New things are in the works on the North Bay theater scene, from new leaders, to new venues, to new companies to new plays.
, Petaluma’s popular little red house on the hill, has a world premiere this fall with Eric Overmyer’s one-act drama Dracula (Nov. 5&–21). In a double feature that includes Gian Carlo Menotti’s one-act opera The Medium, Dracula puts a modern spin on the classic tale of a bloodsucker in love. Overmyer, the writer best known for HBO’s The Wire and Treme, has written the show specifically for Cinnabar. Beth Craven directs Dracula, while The Medium will be directed by Elly Lichenstein.
In Santa Rosa, Railroad Square’s just hired long-time North Bay arts professional (and opera singer) Michael Fontaine to serve as interim artistic director, following a brief turn in the same role by Matthew Kerns, brought in last May in the wake of artistic director Beth Craven’s sudden exit from the organization. As the search continues for a permanent AD, Sixth Street is readying its own notable world premiere.
David Beckman’s Becoming Walt Whitman (Oct. 8&–24), directed by David Lear, traces the early days and creative evolution of the great American poet. Packed with poetry and political dissent, the tightly crafted piece will be staged in the intimate Studio Theater, next door to Sixth Street’s main theater.
Craven has obviously been keeping busy since leaving Sixth Street, working on the vampire play while simultaneously founding her own brand-new theater company. With plans to kick off its first full season in 2011, will focus on shows like the popular Hank Williams: Lost Highway, fusions of theater and music that will appeal to a wide audience. With ambitious plans for a show about Janis Joplin, Woody Guthrie and Southern sharecroppers (singing the folksongs of Si Kahn), Heritage will stage its shows at Cinnabar, the Spreckels Performing Arts Center and possibly even in San Francisco. To give local audiences something to hold on to while those shows are prepared, Craven is planning a three-day run of Hank Williams (Nov. 19&–21) at Spreckels.
Over in the thriving artist colony known as South A Street, the mighty is preparing to stage a new bilingual comedy, To the Actors (Sept. 23&–Oct. 9). Written in English and Spanish, the show follows a troupe of actors attempting to present their own show while dodging deportation raids, building inspectors and a whole mountain of comic—but undeniably real—obstacles.
In Mill Valley, the has several new and new-to-the-area shows in the works for this fall, starting with Tarell Alvin McCraney’s In the Red and Brown Water (Sept. 9&–Oct. 3).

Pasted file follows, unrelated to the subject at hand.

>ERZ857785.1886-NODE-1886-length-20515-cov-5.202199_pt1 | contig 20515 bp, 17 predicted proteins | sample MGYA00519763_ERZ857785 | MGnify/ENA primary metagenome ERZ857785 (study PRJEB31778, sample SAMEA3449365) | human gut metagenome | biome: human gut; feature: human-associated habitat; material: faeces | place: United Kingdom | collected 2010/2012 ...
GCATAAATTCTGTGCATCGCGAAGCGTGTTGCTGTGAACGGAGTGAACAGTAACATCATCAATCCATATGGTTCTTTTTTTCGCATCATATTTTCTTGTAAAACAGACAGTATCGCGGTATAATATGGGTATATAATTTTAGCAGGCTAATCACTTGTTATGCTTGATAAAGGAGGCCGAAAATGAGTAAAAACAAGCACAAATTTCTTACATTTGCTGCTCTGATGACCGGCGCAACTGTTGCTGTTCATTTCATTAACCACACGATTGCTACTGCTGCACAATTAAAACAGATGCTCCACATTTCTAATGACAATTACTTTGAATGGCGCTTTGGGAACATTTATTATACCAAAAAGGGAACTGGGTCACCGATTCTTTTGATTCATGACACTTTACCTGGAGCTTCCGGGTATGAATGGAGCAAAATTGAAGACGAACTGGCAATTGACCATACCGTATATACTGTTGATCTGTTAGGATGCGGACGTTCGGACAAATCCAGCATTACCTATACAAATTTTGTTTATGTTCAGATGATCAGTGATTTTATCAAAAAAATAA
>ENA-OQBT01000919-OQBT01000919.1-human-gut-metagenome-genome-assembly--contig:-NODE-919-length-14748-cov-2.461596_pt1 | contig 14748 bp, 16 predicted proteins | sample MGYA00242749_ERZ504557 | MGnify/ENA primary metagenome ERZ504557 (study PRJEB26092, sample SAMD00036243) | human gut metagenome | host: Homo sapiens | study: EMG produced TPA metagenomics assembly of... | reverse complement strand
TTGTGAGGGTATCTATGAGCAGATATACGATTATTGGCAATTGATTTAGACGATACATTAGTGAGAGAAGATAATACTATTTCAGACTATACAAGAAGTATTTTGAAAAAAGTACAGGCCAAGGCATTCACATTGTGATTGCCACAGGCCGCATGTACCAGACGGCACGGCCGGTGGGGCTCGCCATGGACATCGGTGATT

Set in Louisiana, the play is the first of three loosely connected shows, all part of McCraney’s celebrated trilogy The Brother/Sister Plays. In a rare three-way alliance between Bay Area theater companies, SF’s Magic Theatre will concurrently run the second play in the series, The Brothers Size (Sept. 9&–Oct. 17), followed by ACT, producing the final piece of the trilogy, Marcus; or, The Secret of Sweet (Oct. 29&–Nov. 21).
Immediately after kicking off the trilogy, MTC will put up the world premiere of Bill Cain’s new play 9 Circles (Oct. 14&–Nov. 7), a “military thriller” in which a U.S. soldier, possibly guilty of war crimes, is put on trial, with the mystery about what really happened unfolding alongside the trial. Cain is the author of the hugely successful Equivocation, staged by MTC just a few months ago.
In San Rafael, the bold-as-lightning will once again take over unleased store-front space along Fourth Street, this time to stage Lynn Notage’s Intimate Apparel in its North Bay premiere. Intimate Apparel (run date TBA) follows Esther, a hard-working seamstress who designs outrageous undergarments for a bevy of New Yorkers, her clientele running the gamut from dowagers to prostitutes.
Also in Marin, the venerable Ross Valley Players earn the honors of being the first North Bay company to stage David Mamet’s new play, November (Sept.17&–Oct. 17). A sharp political comedy about U.S. elections, the story follows a vulnerable U.S. president placing his hopes for a second term on how he handles the annual pardon of a Thanksgiving turkey.
In Sebastopol, the premieres continue as the brings Neil LaBute’s comedy-drama Fat Pig to the stage. A moving and funny satire of American views on love and physical beauty, Fat Pig (Sept. 22&–Oct. 24) is a small-cast gem, the story of a young businessman and the large woman he falls in love with, upsetting the peer-pressure balance among his friends and co-workers.
The , which has been bouncing about in a number of venues over the last few years, will land this fall at Spreckels Performing Arts Center, where it plans to stage its entire 2011 season. But first, it’s off into battle with James McLure’s Pvt. Wars (Sept. 23&–26) at Temple Ner Shalom in Cotati. Then it’s down the rabbit hole with the world premiere of Alice (Nov. 12&–28). A new, dark and twisted adaptation of Alice in Wonderland, Alice was written by Tony Ginesi and Merlyn Q. Sell (Circus Acts, Project M), and looks to be decidedly not-for-children.
Sometimes the old is new, as is the case with Paula Vogel’s Oldest Profession (Sept. 3&–26) a music-heavy staging of the comedy, which will mark ‘s new permanent home at the Rio Nido Lodge. Pegasus has been rootless since losing its longtime house last year. This particular version of the comedy about hard-working, lovable, middle-aged (and older) ladies of the night, features classic burlesque tunes, considered scandalous in their day.
And there’s more, including a mini-tour from Jennifer King’s Bollywood-esque Aladdin (staged at Spreckels, Sept. 11&–12; Napa Valley College, Oct. 9&–20) and Nathan Rogers’ Southern-Gothic romantic comedy The Sugar Bean Sisters (Raven Players, Oct. 1&–24). There’s always plenty to choose from, and always something new, in the thriving world of North Bay theater.